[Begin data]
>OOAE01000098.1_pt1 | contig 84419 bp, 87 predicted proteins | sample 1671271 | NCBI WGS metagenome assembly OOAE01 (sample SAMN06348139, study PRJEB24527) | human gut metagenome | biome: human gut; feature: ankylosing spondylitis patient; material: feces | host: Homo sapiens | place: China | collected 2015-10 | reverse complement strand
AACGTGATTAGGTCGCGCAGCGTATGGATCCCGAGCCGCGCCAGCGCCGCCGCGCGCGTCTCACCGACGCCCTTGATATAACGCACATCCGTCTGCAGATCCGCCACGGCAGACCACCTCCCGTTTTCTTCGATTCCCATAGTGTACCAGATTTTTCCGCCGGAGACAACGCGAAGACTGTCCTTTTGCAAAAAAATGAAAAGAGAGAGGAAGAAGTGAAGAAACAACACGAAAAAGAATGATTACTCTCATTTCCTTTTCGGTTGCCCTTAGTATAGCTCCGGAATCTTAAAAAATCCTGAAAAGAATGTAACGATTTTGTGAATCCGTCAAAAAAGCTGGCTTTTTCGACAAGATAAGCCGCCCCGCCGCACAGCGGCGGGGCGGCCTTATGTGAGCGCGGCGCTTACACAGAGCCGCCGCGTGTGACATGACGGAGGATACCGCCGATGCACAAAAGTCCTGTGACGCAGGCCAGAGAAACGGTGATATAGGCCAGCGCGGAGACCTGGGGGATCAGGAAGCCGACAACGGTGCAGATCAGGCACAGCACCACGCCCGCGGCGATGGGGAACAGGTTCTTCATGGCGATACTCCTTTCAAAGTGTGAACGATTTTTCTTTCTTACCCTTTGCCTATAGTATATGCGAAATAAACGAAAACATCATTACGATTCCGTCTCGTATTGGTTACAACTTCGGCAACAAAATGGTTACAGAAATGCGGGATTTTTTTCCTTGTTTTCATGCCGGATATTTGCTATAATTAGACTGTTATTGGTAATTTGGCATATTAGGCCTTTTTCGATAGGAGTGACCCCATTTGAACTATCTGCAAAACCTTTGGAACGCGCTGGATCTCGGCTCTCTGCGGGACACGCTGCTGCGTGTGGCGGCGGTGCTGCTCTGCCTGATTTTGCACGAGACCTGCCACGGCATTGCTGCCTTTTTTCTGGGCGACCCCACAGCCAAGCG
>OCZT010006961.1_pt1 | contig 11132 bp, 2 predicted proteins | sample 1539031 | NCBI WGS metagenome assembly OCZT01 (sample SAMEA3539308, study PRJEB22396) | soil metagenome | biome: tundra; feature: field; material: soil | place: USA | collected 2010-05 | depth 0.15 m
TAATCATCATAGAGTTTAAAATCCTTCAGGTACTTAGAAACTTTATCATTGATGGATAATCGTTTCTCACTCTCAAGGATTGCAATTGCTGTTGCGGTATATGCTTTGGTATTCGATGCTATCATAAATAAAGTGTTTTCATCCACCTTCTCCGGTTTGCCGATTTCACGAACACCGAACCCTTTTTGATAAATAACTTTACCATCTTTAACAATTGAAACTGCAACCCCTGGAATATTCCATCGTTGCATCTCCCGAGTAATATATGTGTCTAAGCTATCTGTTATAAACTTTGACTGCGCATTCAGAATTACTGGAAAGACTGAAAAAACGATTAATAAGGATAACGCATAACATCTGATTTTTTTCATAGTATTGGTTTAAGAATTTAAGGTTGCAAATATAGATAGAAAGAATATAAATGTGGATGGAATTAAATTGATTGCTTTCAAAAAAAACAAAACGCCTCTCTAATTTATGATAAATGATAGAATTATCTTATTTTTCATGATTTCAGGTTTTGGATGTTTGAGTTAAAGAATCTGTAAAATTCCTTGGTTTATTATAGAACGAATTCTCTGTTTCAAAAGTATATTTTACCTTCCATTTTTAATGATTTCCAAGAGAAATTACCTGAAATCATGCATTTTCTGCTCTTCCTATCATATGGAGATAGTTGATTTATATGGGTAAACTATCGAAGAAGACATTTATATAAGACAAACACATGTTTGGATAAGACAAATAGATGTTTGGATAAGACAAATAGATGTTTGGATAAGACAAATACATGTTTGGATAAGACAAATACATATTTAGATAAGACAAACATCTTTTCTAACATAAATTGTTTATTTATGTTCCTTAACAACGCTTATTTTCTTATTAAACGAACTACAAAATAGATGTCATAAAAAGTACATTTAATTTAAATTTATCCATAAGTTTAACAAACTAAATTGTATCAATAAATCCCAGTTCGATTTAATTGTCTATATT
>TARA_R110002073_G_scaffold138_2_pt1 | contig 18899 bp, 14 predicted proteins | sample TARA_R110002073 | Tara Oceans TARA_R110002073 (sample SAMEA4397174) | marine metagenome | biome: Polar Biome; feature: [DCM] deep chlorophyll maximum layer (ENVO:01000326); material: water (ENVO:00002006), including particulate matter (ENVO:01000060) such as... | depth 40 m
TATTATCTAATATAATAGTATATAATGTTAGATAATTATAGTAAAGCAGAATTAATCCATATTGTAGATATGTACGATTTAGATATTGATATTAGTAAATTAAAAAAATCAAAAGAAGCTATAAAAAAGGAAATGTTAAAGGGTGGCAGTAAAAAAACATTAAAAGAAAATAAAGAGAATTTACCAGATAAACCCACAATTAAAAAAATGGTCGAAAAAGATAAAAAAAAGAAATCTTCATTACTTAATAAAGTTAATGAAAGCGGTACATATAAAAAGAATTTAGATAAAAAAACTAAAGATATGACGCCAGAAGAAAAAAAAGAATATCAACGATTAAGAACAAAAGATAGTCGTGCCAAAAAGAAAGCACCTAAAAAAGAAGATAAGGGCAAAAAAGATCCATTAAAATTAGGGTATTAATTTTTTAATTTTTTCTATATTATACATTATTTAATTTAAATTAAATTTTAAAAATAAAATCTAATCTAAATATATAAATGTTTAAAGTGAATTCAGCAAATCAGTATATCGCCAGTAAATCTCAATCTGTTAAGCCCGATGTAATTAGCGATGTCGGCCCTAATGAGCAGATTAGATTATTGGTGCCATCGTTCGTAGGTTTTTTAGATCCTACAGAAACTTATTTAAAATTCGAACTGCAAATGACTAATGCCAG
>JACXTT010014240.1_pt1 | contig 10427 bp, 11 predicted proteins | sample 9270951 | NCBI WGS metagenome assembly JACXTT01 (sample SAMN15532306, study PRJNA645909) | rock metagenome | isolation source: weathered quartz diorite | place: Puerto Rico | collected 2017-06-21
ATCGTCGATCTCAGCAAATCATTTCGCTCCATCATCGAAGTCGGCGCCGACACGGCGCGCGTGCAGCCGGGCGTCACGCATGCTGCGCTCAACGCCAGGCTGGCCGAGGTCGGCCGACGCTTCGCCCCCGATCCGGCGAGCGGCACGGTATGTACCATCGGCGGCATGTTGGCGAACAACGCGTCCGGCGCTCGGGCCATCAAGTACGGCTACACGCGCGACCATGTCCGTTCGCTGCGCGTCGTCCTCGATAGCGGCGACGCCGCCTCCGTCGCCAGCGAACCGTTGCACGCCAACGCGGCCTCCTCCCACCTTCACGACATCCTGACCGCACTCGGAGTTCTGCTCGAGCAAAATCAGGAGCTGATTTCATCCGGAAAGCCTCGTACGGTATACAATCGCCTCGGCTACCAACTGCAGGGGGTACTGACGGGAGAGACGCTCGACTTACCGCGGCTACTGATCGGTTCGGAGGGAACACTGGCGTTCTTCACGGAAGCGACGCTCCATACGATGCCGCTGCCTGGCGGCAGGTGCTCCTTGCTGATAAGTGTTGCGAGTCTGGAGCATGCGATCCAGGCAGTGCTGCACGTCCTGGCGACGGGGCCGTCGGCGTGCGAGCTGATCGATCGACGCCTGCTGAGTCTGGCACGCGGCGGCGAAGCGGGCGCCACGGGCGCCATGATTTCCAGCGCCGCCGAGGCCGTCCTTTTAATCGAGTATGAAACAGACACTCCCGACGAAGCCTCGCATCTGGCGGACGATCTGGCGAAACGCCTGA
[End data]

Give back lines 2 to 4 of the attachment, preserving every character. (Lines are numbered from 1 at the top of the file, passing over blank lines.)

AACGTGATTAGGTCGCGCAGCGTATGGATCCCGAGCCGCGCCAGCGCCGCCGCGCGCGTCTCACCGACGCCCTTGATATAACGCACATCCGTCTGCAGATCCGCCACGGCAGACCACCTCCCGTTTTCTTCGATTCCCATAGTGTACCAGATTTTTCCGCCGGAGACAACGCGAAGACTGTCCTTTTGCAAAAAAATGAAAAGAGAGAGGAAGAAGTGAAGAAACAACACGAAAAAGAATGATTACTCTCATTTCCTTTTCGGTTGCCCTTAGTATAGCTCCGGAATCTTAAAAAATCCTGAAAAGAATGTAACGATTTTGTGAATCCGTCAAAAAAGCTGGCTTTTTCGACAAGATAAGCCGCCCCGCCGCACAGCGGCGGGGCGGCCTTATGTGAGCGCGGCGCTTACACAGAGCCGCCGCGTGTGACATGACGGAGGATACCGCCGATGCACAAAAGTCCTGTGACGCAGGCCAGAGAAACGGTGATATAGGCCAGCGCGGAGACCTGGGGGATCAGGAAGCCGACAACGGTGCAGATCAGGCACAGCACCACGCCCGCGGCGATGGGGAACAGGTTCTTCATGGCGATACTCCTTTCAAAGTGTGAACGATTTTTCTTTCTTACCCTTTGCCTATAGTATATGCGAAATAAACGAAAACATCATTACGATTCCGTCTCGTATTGGTTACAACTTCGGCAACAAAATGGTTACAGAAATGCGGGATTTTTTTCCTTGTTTTCATGCCGGATATTTGCTATAATTAGACTGTTATTGGTAATTTGGCATATTAGGCCTTTTTCGATAGGAGTGACCCCATTTGAACTATCTGCAAAACCTTTGGAACGCGCTGGATCTCGGCTCTCTGCGGGACACGCTGCTGCGTGTGGCGGCGGTGCTGCTCTGCCTGATTTTGCACGAGACCTGCCACGGCATTGCTGCCTTTTTTCTGGGCGACCCCACAGCCAAGCG
>OCZT010006961.1_pt1 | contig 11132 bp, 2 predicted proteins | sample 1539031 | NCBI WGS metagenome assembly OCZT01 (sample SAMEA3539308, study PRJEB22396) | soil metagenome | biome: tundra; feature: field; material: soil | place: USA | collected 2010-05 | depth 0.15 m
TAATCATCATAGAGTTTAAAATCCTTCAGGTACTTAGAAACTTTATCATTGATGGATAATCGTTTCTCACTCTCAAGGATTGCAATTGCTGTTGCGGTATATGCTTTGGTATTCGATGCTATCATAAATAAAGTGTTTTCATCCACCTTCTCCGGTTTGCCGATTTCACGAACACCGAACCCTTTTTGATAAATAACTTTACCATCTTTAACAATTGAAACTGCAACCCCTGGAATATTCCATCGTTGCATCTCCCGAGTAATATATGTGTCTAAGCTATCTGTTATAAACTTTGACTGCGCATTCAGAATTACTGGAAAGACTGAAAAAACGATTAATAAGGATAACGCATAACATCTGATTTTTTTCATAGTATTGGTTTAAGAATTTAAGGTTGCAAATATAGATAGAAAGAATATAAATGTGGATGGAATTAAATTGATTGCTTTCAAAAAAAACAAAACGCCTCTCTAATTTATGATAAATGATAGAATTATCTTATTTTTCATGATTTCAGGTTTTGGATGTTTGAGTTAAAGAATCTGTAAAATTCCTTGGTTTATTATAGAACGAATTCTCTGTTTCAAAAGTATATTTTACCTTCCATTTTTAATGATTTCCAAGAGAAATTACCTGAAATCATGCATTTTCTGCTCTTCCTATCATATGGAGATAGTTGATTTATATGGGTAAACTATCGAAGAAGACATTTATATAAGACAAACACATGTTTGGATAAGACAAATAGATGTTTGGATAAGACAAATAGATGTTTGGATAAGACAAATACATGTTTGGATAAGACAAATACATATTTAGATAAGACAAACATCTTTTCTAACATAAATTGTTTATTTATGTTCCTTAACAACGCTTATTTTCTTATTAAACGAACTACAAAATAGATGTCATAAAAAGTACATTTAATTTAAATTTATCCATAAGTTTAACAAACTAAATTGTATCAATAAATCCCAGTTCGATTTAATTGTCTATATT